You’ve probably never heard of Charles Bronson– not the real Charles Bronson, but rather Michael Peterson, who adopted the name of the famous action icon on the advice of his fighting promoter as a way of inflating his own icon and bolstering his status as a man not to be trifled with. His story is a bizarrely compelling one as told by Denmark’s Nicolas Winding Refn, up-and-coming auteur and recently fascinated by solitary men intent on shedding the truth of themselves in favor of something else. In the case of Bronson, that something else is something mythical; Peterson/Bronson, we learn early in the film, wants to be famous, and so– bereft of the gift of theatrical or musical talent– decides that the means to this end lies in pugilism.
Of course, what I haven’t mentioned just yet is that Peterson’s true claim to fame lies in his infamy as Britain’s most violent criminal offender. Which, as you may imagine, changes the tone of the movie somewhat.
Bronson‘s story is one that inherently denies its audiences closure. Refn treats us to a brief glimpse at Peterson’s early life, which involved fights with students, with teachers, and eventually with the police; in between various brawls we’re told by Bronson (Tom Hardy), who narrates much of the film against a black-lit backdrop, that he came from a good family and that his parents were decent people. Clearly upbringing isn’t responsible for inflicting Bronson upon the British prison system, so the question remains throughout the film– where exactly did this man come from? He’s a real-world second cousin to slasher icon Michael Myers, a force of destruction without any traceable point of origination. That lack of reason, of explanation, serves to make Peterson larger than life just as much as his exploits (both in and out of jail).
It’s the central performance of Hardy, though, that translates the proportions of Bronson’s personality and character to a viewing audience. Prior to Bronson, Hardy was something of an unknown quantity; for most, he was best known for earning the privilege of acting like Patrick Stewart for the entirety of Stark Trek: Nemesis (though he certainly made spot appearances here and there in films like Layer Cake and Marie Antoinette). While he was something of an anomaly in those pictures, he’s nothing short of a revelation in Bronson, making Peterson into a knowable human being while maintaining the fine balance required to both assert his humanity and allow him to be explosively angry and unquestionably dangerous. Even in Bronson‘s most gonzo moments Hardy makes us understand Peterson as a man, at least enough to bestow a semblance of logic and sanity to his aggressive, violent, and often inexplicable behavior. Simultaneously we “get” Peterson, and yet we don’t. It’s a masterful performance that absolutely must be seen.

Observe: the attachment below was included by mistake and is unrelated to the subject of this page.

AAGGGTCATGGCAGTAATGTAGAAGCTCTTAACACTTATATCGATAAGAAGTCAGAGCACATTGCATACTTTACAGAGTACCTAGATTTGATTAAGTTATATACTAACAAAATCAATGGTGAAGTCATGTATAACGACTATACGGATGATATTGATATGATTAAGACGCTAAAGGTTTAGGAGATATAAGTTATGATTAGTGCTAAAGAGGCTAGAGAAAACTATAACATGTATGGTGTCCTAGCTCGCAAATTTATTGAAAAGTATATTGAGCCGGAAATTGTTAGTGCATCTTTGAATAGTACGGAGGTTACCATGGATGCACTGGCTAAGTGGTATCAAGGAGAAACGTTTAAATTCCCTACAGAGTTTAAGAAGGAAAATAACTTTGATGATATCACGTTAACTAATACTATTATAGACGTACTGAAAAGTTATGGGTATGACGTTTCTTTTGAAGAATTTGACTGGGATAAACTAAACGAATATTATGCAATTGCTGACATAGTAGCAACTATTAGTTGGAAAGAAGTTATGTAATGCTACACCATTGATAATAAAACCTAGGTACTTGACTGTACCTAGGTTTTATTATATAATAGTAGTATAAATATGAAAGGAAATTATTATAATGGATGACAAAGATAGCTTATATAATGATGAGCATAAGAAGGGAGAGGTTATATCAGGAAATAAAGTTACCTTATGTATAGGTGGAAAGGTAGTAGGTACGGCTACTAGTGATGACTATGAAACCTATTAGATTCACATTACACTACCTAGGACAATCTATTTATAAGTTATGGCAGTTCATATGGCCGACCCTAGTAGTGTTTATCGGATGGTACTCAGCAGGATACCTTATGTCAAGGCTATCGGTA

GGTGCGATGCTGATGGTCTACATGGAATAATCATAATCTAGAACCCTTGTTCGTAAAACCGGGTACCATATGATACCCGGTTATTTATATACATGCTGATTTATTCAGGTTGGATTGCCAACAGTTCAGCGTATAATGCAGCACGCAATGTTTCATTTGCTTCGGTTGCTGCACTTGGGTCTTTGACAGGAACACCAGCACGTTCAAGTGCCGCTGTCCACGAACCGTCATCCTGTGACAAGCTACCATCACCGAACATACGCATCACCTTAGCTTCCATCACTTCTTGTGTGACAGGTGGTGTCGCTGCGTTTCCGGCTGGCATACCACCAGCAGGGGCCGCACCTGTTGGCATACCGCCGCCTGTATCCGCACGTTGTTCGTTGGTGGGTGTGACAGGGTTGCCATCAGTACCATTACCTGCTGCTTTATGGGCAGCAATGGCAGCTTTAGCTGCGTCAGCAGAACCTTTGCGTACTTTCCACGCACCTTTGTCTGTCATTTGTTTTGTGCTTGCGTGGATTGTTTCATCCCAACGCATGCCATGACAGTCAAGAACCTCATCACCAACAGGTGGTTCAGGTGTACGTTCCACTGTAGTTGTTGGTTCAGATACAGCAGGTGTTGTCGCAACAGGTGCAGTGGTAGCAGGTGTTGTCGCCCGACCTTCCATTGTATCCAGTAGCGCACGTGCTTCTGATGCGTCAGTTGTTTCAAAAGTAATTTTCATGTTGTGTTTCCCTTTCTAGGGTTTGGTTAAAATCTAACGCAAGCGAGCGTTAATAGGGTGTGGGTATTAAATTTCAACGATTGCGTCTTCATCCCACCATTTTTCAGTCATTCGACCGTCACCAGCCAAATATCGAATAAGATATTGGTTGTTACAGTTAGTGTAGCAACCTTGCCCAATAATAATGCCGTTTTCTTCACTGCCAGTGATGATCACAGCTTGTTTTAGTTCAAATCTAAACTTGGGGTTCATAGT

Hardy’s not only improved his acting chops here, though– he’s also bulked up, rather impressively, into a mountain of muscle. Anything else would of course be inexcusable, as the man responsible for portraying Bronson inevitably faces down numerous opponents over the course of the film. Bronson’s a scrapper, a brawler, a real roughneck; he mixes it up with convicts whilst he’s behind bars, and also proves to be more than a match for the guards at the various institutions which play host to him over the course of his stints in the clink. Bronson is no Valhalla Rising or Drive, mind, so we’re not talking about crushed heads or decapitations or anything of the sort. In fact he never takes a single life in the entire film– though he certainly threatens to.
Structurally, Bronson leaps through Peterson’s life, largely spent behind bars; frequently it flits back and forth between action and drama to scenes of Hardy narrating, either set as talking head segments against black-lit backgrounds or as performance art done before an audience, in which Bronson paints his face and regales the crowd with details of his life and misdeeds. As a character study, the framework of Bronson works well; the film itself is rather low-plot, with no specific recurring conflict carrying on throughout the picture. Biopics don’t tend to follow typical storytelling conventions as a rule, of course, and Bronson isn’t much different in this sense– though it’s certainly odd in its own way. Most biopics, after all, don’t feature bulky men stripping down to the buff and greasing their bodies all over before scuffling with prisoners and guards alike.
Refn’s DNA clearly shows in Bronson from frame one to the film final, unnerving shot. There’s a haunting quality to this tale of unexplainable self-destruction and wanton fury apparent in the rest of the Danish director’s oeuvre, as well as his stylistic touches– which vary greatly from his other films. In point of fact, Refn’s direction lends a somewhat avant-garde aspect to Bronson. Lingering shots on Hardy in naught but his birthday suit, pacing around a cell that’s more like a dog cage or standing stock-still while painted black from head to toe, coalesce into living paintings and sculptures. It’s a feat in itself that Refn finds a way to make Bronson himself palatable as a man and as a character, but that he also finds a weird kind of beauty in Bronson’s circumstances, his derangement, and his actions.
Most of all, though, Refn has mined a modern tale of the price of fame from the story of Michael Peterson and his bid to attain visibility in the public’s eye. If Bronson is to be believed, everything that the infamous criminal has done in his career as a fighter and inmate and Her Majesty’s most expensive prisoner he did for notoriety. When we live in an age of Jersey Shore and Real Housewives, champions of “reality” television’s reign, Peterson barely seems unreasonable by comparison.